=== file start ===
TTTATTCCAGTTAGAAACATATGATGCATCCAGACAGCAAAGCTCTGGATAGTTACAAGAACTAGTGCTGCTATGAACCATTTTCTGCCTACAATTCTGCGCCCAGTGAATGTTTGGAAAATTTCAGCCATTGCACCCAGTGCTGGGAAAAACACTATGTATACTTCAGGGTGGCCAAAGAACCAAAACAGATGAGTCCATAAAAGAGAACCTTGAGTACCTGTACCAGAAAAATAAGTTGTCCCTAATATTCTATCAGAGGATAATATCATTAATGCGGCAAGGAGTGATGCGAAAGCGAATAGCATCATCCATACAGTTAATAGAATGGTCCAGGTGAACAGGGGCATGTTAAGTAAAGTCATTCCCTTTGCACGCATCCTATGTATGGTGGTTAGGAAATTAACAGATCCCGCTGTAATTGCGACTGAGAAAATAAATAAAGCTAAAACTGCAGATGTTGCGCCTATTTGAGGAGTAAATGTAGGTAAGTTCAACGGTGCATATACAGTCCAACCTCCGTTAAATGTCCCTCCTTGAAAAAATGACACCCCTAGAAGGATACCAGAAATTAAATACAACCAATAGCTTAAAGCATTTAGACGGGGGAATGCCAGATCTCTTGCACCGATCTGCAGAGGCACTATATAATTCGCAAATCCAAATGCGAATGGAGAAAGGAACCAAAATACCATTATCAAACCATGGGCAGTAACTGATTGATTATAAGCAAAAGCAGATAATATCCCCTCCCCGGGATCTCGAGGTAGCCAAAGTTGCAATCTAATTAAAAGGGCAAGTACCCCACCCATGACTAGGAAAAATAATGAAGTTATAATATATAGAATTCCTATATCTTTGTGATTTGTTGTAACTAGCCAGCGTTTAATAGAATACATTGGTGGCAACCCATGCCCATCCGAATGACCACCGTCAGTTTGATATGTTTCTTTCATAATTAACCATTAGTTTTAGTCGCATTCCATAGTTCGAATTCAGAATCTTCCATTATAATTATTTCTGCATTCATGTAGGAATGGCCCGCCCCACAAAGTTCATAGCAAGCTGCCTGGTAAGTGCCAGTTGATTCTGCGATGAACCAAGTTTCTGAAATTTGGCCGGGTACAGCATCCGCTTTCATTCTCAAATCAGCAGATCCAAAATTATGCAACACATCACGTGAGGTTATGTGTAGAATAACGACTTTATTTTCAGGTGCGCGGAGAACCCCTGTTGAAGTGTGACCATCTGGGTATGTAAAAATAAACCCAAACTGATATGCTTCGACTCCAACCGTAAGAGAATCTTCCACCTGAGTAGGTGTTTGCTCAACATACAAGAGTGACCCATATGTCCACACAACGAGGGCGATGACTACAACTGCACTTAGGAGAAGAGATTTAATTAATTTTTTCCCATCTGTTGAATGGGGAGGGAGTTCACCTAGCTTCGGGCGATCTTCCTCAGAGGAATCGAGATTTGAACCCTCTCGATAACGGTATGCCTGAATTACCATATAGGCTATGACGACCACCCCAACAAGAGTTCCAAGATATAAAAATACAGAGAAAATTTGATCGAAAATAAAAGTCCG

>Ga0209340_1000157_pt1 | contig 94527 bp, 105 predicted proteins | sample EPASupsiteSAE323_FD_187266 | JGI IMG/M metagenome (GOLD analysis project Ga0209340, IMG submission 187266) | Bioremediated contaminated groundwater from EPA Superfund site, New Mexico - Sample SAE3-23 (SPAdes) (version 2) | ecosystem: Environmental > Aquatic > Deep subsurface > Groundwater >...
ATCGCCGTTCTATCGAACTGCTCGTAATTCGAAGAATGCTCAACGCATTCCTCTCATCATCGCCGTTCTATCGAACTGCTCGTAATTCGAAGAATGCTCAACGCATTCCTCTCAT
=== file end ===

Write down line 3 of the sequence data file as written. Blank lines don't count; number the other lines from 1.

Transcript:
ATCGCCGTTCTATCGAACTGCTCGTAATTCGAAGAATGCTCAACGCATTCCTCTCATCATCGCCGTTCTATCGAACTGCTCGTAATTCGAAGAATGCTCAACGCATTCCTCTCAT